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An Essay on Technology, Education, and the Status of Thought in the Twenty-First Century
By Ellen Rose
In On Reflection, Ellen Rose seeks to initiate a much-needed discussion about what reflection is and should be. The word crops up repeatedly in the discourse of teaching and learning, but its meaning is often vague. True reflection—deep, sustained thought that takes place in conditions of solitude and silence—has been undermined by new technologies that speed up the flow of information and the pace of life, as well as by contemporary schooling that unreflectively embraces technological and market imperatives in the name of outcomes, efficiencies, and the preparation of a global workforce. Drawing on a wide range of thinkers, past and present, Rose outlines the important role reflective thought can play in the classroom and in the world at large, and makes a powerful case for slowing down and returning to our thoughts.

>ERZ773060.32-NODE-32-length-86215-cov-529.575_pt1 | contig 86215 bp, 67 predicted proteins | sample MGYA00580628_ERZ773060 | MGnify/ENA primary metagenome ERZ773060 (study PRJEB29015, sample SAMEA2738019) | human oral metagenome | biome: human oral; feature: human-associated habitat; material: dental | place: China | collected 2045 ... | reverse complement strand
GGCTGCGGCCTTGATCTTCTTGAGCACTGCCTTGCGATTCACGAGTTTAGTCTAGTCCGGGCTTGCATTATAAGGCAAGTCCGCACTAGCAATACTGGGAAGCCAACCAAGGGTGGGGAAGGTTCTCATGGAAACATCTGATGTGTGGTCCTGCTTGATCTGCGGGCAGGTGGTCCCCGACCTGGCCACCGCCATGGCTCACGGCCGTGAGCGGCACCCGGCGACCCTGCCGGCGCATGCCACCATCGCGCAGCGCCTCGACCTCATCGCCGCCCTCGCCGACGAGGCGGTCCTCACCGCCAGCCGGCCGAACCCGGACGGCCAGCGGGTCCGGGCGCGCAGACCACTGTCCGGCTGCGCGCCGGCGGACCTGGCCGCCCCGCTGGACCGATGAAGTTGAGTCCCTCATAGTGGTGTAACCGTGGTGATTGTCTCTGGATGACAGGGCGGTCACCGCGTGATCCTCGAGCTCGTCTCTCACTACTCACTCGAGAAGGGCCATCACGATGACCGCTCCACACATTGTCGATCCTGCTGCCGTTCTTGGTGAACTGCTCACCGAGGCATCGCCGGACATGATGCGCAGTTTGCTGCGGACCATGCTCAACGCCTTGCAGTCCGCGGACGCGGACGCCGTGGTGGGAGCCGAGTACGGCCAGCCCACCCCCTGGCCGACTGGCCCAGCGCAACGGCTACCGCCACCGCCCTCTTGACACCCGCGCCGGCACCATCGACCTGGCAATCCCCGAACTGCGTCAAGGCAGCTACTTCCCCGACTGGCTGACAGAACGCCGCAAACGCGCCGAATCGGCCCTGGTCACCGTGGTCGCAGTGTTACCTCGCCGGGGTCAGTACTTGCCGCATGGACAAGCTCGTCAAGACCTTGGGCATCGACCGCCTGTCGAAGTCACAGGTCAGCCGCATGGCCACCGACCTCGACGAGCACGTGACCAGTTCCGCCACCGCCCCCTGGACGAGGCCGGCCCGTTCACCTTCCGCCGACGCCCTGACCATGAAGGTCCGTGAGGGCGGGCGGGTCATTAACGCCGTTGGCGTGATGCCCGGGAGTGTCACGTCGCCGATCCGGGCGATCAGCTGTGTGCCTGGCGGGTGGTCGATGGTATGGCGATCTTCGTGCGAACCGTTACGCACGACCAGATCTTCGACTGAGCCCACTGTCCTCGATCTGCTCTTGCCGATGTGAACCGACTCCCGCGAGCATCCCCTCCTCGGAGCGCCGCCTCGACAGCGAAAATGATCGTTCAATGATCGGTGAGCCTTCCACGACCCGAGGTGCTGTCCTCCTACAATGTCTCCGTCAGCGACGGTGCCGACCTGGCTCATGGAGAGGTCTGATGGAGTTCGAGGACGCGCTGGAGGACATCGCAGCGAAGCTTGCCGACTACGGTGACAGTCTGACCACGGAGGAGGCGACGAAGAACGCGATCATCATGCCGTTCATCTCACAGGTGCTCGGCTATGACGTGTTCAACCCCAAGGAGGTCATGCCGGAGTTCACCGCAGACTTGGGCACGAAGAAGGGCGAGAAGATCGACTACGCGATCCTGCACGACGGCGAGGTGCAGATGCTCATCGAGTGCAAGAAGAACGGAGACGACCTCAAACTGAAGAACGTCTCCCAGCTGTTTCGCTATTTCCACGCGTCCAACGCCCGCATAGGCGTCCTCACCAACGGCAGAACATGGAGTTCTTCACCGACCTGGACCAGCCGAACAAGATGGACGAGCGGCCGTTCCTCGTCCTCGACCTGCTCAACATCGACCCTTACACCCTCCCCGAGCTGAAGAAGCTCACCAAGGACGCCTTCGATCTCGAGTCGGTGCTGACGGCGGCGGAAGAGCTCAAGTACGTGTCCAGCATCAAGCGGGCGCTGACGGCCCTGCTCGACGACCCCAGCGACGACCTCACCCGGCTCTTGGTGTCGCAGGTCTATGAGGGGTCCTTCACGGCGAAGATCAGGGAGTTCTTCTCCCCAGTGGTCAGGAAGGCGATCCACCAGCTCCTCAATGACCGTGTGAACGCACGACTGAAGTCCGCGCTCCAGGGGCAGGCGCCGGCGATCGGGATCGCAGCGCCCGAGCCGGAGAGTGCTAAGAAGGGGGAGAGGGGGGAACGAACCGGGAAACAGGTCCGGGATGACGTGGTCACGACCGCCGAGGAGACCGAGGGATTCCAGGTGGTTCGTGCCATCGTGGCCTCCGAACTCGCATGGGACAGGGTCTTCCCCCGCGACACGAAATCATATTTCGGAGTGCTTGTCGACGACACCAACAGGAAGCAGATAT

Table of Contents
1. Reclaiming Reflection
2. Why Does Reflection Matter?
3. The Rise of the Reflective Mind
4. Reading, Writing, and Reflection
5. Is Reflection in Decline?
6. Reflection and Technology
7. Cultivating Reflectiveness